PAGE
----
Putting this all together, to be able to build a Power BI DirectQuery dataset and report to analyse query and refresh activity, you need to:
Set up a Log Analytics workspace in the Azure Portal – see here for instructions.
Connect the Power BI Service to this new Log Analytics workspace – see here for instructions – so that query and refresh events are logged to it.
Open up Power BI Desktop and connect to the Log Analytics workspace using the Azure Data Explorer connector. In the connection dialog:
Enter a url pointing to your Log Analytics workspace in the following format in the Cluster box: https://ade.loganalytics.io/subscriptions/enter Azure subscription id here/resourcegroups/enter Azure resource group name here/providers/microsoft.operationalinsights/workspaces/enter Log Analytics workspace name here
Enter your Log Analytics workspace name in the Database box
In the “Table name or Azure Data Explorer query (optional)” box you need to enter a custom KQL query, which can simply be the following table name: PowerBIDatasetsWorkspace
Scroll down to the end of the dialog (which may be off the screen) and select DirectQuery for the Data Connectivity mode.
At this point you’ll have a dataset with a single table in DirectQuery mode that you can build your reports from; you might also want to use automatic page refresh to make sure the report page always shows the latest data. For example, here’s a very simple report showing query durations:
How do you interpret the data in the table in the dataset? Are there any interesting analyses you can do with more complex KQL queries or different ways of modelling the data? All good questions and ones that are out of scope for now. I’ll try to answer these questions in my next few posts though.
The integration between Azure Log Analytics and Power BI opens up a lot of new possibilities for Power BI administrators. It’s still in preview (there’s a lot more cool stuff still to come) but the Analysis Services events that are available at the time of writing are still very useful: they give you pretty much everything you had in Profiler plus some new stuff too. In this post I’ll show you how you can use this data to work out which visual in a published report generated a particular DAX query.
In Log Analytics you can get information about all the queries run against a dataset using a simple KQL query like this one (I haven’t included an explicit time filter in this query, although you would want to do this in real life):
where ArtifactName == "InsertWorkspaceNameHere"
and OperationName == 'QueryEnd'
The QueryEnd event is raised every time a query finishes running – it’s an event you may already be familiar with from Profiler, xEvents or the Log Analytics integration with AAS – and it tells you useful things like the time the query finished, the duration, the text of the DAX query, the user running the query and so on. However what is new for Power BI is the contents ApplicationContext column. My colleague Kasper blogged about how you can use this column to get the DatasetId and ReportId when using AAS here; it now also contains a GUID that identifies the exact visual on a report that generated the DAX query.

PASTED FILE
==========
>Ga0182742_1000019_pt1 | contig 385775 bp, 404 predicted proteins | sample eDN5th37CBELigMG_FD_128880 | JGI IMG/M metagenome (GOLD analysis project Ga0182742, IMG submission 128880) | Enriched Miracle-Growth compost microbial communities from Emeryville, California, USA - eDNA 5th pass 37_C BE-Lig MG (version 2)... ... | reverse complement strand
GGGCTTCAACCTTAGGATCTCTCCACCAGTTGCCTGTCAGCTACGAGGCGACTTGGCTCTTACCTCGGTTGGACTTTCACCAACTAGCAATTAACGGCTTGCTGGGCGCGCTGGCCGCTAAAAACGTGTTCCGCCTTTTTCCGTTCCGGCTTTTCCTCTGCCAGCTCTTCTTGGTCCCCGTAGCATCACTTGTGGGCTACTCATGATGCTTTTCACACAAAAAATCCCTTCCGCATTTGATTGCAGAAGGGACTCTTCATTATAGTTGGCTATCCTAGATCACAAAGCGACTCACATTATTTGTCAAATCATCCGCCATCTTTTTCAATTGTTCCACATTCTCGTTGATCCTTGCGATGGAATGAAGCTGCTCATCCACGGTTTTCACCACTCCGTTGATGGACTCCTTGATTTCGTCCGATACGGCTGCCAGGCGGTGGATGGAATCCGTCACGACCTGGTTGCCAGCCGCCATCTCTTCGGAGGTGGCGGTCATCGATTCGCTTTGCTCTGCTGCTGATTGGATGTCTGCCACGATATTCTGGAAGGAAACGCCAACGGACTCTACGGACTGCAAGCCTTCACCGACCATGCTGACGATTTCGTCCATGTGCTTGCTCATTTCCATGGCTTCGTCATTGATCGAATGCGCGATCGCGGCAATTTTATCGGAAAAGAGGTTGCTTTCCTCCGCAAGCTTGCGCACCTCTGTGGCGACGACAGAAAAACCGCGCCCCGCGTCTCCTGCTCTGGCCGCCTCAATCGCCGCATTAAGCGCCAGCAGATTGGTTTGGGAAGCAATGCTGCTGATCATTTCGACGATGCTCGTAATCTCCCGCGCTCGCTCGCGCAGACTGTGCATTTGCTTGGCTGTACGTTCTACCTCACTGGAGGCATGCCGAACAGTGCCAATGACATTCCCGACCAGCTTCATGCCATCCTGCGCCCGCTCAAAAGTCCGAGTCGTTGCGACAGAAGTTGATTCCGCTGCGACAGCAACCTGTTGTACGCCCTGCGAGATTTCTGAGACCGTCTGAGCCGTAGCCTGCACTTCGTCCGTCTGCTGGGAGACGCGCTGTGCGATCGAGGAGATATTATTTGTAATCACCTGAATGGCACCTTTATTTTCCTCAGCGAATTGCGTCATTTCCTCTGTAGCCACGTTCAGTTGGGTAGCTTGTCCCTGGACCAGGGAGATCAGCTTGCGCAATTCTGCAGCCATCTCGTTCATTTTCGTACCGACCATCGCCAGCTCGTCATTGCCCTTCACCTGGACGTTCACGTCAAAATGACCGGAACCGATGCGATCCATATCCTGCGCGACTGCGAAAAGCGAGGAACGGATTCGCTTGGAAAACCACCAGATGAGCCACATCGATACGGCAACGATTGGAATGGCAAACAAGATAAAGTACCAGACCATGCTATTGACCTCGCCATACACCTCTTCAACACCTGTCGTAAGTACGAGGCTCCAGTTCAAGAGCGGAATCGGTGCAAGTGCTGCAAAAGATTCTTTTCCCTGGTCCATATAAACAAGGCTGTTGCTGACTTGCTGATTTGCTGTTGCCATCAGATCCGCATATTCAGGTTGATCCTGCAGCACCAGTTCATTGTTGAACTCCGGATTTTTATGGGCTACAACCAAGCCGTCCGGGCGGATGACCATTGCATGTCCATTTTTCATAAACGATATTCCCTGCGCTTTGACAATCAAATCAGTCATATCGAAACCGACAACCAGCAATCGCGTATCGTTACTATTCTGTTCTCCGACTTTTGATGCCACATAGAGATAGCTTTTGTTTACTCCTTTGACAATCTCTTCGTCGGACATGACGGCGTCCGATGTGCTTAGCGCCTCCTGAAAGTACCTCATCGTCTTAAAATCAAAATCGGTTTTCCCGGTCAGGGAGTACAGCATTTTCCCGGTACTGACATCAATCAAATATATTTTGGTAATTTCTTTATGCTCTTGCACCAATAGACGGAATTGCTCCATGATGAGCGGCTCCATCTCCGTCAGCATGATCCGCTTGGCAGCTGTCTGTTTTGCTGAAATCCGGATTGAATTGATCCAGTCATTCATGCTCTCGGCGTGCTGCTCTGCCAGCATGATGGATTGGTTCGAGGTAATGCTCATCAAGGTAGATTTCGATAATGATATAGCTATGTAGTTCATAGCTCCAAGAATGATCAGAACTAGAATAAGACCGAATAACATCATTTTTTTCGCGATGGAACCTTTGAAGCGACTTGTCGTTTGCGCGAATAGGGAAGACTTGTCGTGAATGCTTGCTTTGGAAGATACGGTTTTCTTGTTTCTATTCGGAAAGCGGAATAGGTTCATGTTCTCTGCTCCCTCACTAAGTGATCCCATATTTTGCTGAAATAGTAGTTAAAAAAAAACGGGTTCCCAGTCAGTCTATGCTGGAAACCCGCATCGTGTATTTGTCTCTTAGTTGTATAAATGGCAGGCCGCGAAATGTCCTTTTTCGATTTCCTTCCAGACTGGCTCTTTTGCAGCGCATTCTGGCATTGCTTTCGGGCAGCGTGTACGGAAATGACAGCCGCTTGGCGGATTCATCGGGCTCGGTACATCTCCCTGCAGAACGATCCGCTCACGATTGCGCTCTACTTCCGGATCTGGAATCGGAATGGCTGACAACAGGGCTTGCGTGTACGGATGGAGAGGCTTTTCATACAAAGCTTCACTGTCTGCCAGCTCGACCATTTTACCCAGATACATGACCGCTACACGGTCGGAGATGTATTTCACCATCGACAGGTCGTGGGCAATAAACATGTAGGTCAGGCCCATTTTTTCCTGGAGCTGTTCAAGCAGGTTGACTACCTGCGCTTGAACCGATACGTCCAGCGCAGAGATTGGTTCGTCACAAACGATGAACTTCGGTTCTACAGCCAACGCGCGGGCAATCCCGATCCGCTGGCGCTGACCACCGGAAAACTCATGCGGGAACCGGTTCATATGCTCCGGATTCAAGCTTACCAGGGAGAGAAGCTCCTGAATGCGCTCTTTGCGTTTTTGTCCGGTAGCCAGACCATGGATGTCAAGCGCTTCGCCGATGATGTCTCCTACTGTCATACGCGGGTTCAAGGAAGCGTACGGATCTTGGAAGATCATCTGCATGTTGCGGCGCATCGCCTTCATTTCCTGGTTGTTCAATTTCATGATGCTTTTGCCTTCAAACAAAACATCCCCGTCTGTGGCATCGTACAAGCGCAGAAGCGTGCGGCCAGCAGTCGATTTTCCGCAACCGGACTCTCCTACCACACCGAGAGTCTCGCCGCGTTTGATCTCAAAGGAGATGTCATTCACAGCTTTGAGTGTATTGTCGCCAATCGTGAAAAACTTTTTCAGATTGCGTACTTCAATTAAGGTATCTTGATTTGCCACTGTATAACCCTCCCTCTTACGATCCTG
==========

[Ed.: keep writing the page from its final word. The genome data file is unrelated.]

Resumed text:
Taking a closer look at this column shows that it contains a JSON document:
Here’s a more sophisticated KQL query that parses that JSON document, extracts the contents into separate columns and returns other columns you might need for troubleshooting like the DAX query text and query duration:
where ArtifactName == "InsertWorkspaceNameHere"
and OperationName == 'QueryEnd' |
extend a = todynamic(ApplicationContext)|
extend VisualId = a.Sources.VisualId, ReportId = a.Sources.ReportId,
DatasetName = ArtifactName, DAXQuery = EventText |
project TimeGenerated, WorkspaceName, DatasetName, ReportId, VisualId, DurationMs, DAXQuery |
order by TimeGenerated desc
The ID of the dataset isn’t that interesting because you can get it, and the name of the dataset, in other columns. The ReportId is useful because it tells you which report generated the query and there are a number of ways you can find out which report this relates to. For example, you can just open the report in the browser and look at the url: the Report ID is the GUID between “/reports/” and “/ReportSection” as detailed here.
How can you work out which visual the VisualId relates to though? It’s not obvious, but it is possible. First you have to open your report in Power BI Desktop, open Performance Analyzer, refresh the report page and export the data from Performance Analyzer as a JSON file as detailed here. The data you need is hidden in this JSON file in the Visual Container Lifecycle event; here’s the M code for a Power Query query to get it:
Here’s an example of the output of this Power Query query:
This shows that, on the report in question, there were three visuals: a card visual called “My Card”, a column chart called “My Column Chart” and a table called “My Table”. It also shows the IDs of these visuals which you can match up with the VisualId values in the ApplicationContext column in Log Analytics.
The last problem is matching these names up with the actual visuals in the report and this will only be easy if the report designer has followed the best practice of giving each visual a meaningful name; you can now do this by double-clicking on the visual in the Selection pane or by editing the Title Text property as Reid Havens shows here.